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Noach
By Rabbi Yisroel Ciner

This week we read the parsha of Noach. "Aileh toldos Noach {These are the generations of Noach} Noach ish tzaddik... {Noach was a righteous man}[6:9]." Whereas the rest of the world were abusing the free-will we discussed last week, Noach stood out as a shining example of what man was supposed to be. As Rashi explains, the main 'generations' that a person produces are the good acts performed. The generations of Noach were that Noach was such a pure tzaddik.

"And the land was in a destroyed state before Hashem and the land was filled with thievery [6:11]." Rashi explains that the 'destroyed' state came as a result of their immorality and idolatry. "And Hashem said to Noach (the time for) the end of all flesh has come before me because the land is filled with thievery [6:13]."

Why was their fate sealed because of the thievery as opposed to the immorality or idolatry? The Ramban explains that thievery was a known wrongdoing -- there was no need for any prophet to warn them about. Additionally, it is an offense against both man and Hashem.

Hashem tells Noach the measurements to which he should build the ark and for one hundred and twenty years, Noach, to the ridicule and scorn of the world, builds the ark.

We are humbled before the strength of a Noach. Standing alone against his entire generation. Living his whole life and educating his children in a way that was mocked by all those around him. Building a gigantic ark and gathering each type of animal and enough food to sustain them for a year. Hoping that all would see, take heed and mend their ways. Ultimately just causing more scorn and derision to be heaped upon himself. Yet, continuing on the path that he knew to be right. Such strength. Such conviction. Such faith...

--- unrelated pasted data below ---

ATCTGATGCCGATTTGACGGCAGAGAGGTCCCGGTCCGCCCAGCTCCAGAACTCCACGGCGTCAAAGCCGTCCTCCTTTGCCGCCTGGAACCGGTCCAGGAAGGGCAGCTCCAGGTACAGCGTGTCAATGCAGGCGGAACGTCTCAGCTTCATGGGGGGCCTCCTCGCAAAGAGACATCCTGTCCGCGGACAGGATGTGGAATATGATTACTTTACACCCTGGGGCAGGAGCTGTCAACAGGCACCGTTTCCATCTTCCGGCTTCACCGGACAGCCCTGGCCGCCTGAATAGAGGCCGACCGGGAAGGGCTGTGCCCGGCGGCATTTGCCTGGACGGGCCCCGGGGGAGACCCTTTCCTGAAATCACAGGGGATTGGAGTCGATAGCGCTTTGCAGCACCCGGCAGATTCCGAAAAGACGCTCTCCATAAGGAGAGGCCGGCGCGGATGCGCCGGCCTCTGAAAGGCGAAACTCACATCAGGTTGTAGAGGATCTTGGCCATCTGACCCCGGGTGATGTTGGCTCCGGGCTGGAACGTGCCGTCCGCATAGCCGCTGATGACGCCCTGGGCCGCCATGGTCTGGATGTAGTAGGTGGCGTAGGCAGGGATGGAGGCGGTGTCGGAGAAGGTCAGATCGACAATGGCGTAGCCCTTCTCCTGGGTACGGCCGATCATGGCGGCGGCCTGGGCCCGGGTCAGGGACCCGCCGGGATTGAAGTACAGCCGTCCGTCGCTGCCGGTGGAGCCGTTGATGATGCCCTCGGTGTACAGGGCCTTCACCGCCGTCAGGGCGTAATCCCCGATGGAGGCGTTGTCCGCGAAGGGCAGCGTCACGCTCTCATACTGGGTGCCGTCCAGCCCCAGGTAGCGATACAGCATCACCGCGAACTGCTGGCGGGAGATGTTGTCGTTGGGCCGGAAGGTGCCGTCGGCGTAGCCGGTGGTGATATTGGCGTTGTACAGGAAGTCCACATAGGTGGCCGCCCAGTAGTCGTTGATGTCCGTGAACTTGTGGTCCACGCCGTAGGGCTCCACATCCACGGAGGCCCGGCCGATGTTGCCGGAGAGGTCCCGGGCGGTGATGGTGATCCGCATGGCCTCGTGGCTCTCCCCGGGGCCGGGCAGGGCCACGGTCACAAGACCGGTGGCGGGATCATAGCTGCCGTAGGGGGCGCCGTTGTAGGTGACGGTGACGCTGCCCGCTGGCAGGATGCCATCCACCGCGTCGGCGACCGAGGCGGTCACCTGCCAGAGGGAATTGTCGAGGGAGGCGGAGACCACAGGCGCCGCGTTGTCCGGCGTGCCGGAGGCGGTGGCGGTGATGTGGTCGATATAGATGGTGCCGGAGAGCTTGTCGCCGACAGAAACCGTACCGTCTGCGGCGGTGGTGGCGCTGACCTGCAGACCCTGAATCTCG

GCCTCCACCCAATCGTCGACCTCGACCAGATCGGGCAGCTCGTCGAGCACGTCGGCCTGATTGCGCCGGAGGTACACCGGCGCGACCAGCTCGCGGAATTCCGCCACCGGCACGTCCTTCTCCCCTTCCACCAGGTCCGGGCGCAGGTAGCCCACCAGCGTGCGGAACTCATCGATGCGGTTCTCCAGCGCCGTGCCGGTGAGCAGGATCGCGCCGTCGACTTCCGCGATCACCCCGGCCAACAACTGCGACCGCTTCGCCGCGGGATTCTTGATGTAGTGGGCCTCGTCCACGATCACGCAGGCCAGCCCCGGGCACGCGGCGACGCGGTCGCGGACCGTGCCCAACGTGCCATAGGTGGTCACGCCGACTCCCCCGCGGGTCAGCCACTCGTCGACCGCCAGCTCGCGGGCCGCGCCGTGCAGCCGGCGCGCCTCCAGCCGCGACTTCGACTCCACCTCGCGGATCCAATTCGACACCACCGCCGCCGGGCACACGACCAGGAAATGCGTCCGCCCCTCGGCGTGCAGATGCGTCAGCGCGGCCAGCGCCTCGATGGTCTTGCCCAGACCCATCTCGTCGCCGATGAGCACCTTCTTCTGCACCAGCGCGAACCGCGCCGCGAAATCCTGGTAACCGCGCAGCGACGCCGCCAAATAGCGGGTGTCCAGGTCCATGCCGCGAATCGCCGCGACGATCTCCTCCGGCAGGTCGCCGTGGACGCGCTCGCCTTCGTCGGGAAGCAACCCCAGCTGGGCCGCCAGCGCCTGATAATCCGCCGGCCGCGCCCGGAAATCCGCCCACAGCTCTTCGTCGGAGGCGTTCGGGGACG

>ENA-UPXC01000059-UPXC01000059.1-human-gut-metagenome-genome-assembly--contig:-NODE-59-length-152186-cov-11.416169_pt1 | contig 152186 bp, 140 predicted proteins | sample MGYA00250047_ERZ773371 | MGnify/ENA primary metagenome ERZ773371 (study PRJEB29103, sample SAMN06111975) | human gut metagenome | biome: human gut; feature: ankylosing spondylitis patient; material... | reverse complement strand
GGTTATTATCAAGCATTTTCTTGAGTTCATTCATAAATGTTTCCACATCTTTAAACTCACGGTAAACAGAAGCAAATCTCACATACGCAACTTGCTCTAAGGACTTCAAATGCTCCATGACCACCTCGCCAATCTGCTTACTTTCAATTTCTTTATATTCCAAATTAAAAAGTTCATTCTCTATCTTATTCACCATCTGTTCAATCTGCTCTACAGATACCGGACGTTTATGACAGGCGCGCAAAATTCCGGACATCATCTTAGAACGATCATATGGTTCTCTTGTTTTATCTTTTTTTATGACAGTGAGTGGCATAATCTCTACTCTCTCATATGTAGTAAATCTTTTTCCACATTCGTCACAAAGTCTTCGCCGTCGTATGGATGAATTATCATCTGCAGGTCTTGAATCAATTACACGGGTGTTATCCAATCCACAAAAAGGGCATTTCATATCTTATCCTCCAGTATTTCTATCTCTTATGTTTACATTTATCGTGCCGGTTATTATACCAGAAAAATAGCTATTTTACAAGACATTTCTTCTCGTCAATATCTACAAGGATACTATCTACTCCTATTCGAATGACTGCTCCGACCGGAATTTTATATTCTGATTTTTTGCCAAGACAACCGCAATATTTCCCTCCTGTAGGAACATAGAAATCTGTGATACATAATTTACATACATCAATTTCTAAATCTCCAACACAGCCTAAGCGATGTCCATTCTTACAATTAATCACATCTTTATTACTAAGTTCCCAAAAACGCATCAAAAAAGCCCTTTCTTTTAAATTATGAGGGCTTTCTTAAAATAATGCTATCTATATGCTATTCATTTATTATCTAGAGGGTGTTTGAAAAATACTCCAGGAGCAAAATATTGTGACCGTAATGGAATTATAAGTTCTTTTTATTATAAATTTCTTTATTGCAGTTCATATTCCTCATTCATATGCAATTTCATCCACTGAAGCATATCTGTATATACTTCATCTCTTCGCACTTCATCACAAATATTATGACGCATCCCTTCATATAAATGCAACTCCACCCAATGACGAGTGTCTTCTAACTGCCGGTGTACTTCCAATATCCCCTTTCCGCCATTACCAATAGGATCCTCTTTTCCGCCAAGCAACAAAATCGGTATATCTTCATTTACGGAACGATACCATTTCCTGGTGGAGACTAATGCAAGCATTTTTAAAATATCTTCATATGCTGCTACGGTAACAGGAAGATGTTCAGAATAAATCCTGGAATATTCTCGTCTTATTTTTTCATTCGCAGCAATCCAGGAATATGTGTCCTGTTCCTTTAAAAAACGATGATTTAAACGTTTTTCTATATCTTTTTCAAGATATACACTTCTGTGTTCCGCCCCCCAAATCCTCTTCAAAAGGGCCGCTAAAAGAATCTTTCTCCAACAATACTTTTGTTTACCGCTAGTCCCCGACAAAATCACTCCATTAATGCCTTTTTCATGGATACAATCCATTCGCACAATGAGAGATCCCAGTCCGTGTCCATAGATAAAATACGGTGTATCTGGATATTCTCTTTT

Noach did all that he was commanded. No deviation whatsoever. At the 'tender' age of six hundred (imagine what that would do to Social Security!) the flood began. After six hundred long years of going against the entire world his position was finally vindicated. He and his family will be saved while the entire world would be destroyed.

"Va'yavo Noach... {Noach (and his family) entered the ark} mip'nei may ha'mabul {because of the flood waters}[7:7]." What is meant that he entered "because of the flood waters"? The Medrash tells us that he was hesitating. Rav Yochanan teaches that he didn't enter the ark until the water had reached his ankles! Rashi, expounding on this, writes that even Noach believed and didn't believe that the flood would come. He didn't enter the ark until the water forced him in.

What happened?!?! How could six hundred years of faith fail him at the very moment that all he had believed in was being proven true?

The Steipler zt"l explains in the following way. Noach had an incredibly strong intellectual belief that the flood would come but not a real tangible belief. He believed but didn't believe...

If we had a court date set during which our fate and the fate of our family was going to be decided, we would be frantic with preparations. For weeks beforehand we'd be discussing different strategies, different angles through which we could present ourselves in the most favorable light. The night before we'd be tossing and turning, barely getting a few moments of sleep. Yet, on the days leading up to Rosh Hashana, when we know that we and are families are being judged and our fate for the forthcoming year is being decreed, our only worry is how long the services will take... We believe in Rosh Hashana being a day of judgment on an intellectual level but not on a tangible, practical level...